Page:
It has been a couple of weeks since the end of our time in Nepal, and it is safe to say that everyone on our team left feeling incredibly inspired by and grateful towards the CP staff that we worked alongside throughout the course of our FLEX project. In addition to the amazing work that they do such as SCD awareness, Hero Girls, Mothers’ Groups, and Microcredit Loan programs, CP created a heartwarming environment that left us feeling like family.
You could immediately tell that CP has earned the respect of the community and this is entirely due to the way that CP staff conduct themselves and the amazing work that they do as an organization. It was evident that CP not only care about the communities in Dang, but are also an integral part of them. This was exemplified by the way they welcomed everyone through their doors. The neighbourhood children would come by the Unako House in the evenings and play, joining in on meals and community activities. These children live on the neighbouring farms, and we were unsure whether they attend school as they were always around at the office. The fact that the children chose to come to our workplace in their free time showed us that Unako House is a place where anyone can come to feel welcomed, supported and accepted.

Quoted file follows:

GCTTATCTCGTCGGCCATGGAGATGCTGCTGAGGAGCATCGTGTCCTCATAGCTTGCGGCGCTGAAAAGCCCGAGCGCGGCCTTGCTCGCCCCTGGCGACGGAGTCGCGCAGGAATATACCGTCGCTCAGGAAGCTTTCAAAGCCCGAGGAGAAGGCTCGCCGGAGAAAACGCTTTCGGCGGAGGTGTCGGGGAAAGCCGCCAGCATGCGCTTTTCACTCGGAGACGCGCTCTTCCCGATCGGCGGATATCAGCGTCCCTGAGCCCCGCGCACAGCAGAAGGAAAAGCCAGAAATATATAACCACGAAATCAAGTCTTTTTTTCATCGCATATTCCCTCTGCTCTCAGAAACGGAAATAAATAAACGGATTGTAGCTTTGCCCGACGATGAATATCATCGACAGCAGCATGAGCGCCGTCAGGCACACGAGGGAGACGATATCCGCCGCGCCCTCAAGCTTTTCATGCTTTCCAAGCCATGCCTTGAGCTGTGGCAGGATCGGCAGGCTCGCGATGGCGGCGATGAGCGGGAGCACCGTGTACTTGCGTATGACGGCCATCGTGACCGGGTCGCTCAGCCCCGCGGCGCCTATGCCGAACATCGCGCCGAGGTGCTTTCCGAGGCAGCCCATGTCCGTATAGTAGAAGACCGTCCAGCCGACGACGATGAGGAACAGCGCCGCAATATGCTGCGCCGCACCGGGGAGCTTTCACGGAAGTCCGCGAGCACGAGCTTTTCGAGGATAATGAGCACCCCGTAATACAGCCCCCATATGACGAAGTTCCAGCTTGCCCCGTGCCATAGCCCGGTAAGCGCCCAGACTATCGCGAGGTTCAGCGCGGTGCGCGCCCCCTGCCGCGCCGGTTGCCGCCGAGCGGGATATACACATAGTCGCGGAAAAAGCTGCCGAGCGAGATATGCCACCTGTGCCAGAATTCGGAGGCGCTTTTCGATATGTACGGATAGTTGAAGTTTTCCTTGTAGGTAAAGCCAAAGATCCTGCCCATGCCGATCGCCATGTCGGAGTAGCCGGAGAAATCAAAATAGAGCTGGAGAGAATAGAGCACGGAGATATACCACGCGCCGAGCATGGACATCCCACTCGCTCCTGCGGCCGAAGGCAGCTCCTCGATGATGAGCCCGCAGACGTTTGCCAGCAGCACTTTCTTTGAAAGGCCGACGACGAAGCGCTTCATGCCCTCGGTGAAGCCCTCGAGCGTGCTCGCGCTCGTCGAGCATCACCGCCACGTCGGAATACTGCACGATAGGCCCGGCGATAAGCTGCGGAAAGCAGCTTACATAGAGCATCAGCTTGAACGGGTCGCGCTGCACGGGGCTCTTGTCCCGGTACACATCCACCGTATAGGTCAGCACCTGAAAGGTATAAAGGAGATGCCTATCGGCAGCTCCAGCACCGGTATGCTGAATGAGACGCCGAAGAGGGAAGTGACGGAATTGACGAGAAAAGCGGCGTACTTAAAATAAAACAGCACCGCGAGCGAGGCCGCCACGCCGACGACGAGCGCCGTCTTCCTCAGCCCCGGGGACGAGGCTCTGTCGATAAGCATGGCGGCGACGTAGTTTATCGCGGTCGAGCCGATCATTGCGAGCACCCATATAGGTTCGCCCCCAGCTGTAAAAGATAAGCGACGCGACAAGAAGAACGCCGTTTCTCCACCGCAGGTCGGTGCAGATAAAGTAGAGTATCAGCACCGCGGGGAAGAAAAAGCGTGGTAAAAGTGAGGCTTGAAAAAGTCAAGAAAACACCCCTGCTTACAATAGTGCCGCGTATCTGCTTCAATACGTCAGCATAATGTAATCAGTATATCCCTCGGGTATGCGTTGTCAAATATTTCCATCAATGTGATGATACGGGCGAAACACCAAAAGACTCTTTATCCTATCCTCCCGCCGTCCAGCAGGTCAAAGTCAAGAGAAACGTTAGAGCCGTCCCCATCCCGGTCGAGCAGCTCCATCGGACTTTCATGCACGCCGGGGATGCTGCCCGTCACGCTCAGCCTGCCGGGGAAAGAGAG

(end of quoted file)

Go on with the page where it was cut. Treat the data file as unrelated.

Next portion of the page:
During our time in Nepal, we met one doctor in particular who is a huge advocate for SCD patients and agreed to deliver our educational module to the local officials in the Dang district. The presentation stressed why SCD is more prevalent in the indigenous Tharu population, the burden of disease on this population and the need for more resources to improve the quality of life of affected individuals. It was encouraging to see these local officials travel the distance they did to attend the meeting, and even more encouraging to see their positive reception of the presentation. One of the local officials took the floor after the presentation and pledged to equip the local health posts with tools they need to screen the communities in the area. The local doctor also suggested that it be a requirement for all neonates to be screened for SCD, however, realizing that policy change takes time, the officials pledged to encourage screening as early as possible in the meantime. This meeting highlighted the direction that the project should take for future teams. A big lesson we learned during our time in Nepal is that ultimately, the most sustainable change that we can effect will come as policy change at the government level. Future teams should continue putting pressure on the government and local officials to make policy changes that increase screening, diagnosis and treatment of SCD in the Tharu population. As these policy changes continue to develop, it is important to continue our educational initiatives aimed towards increasing communities’ awareness and understanding of SCD, and supporting mass screening days that encourage local communities to take initiative of their own health.
– Nepal Sickle Cell Team 2019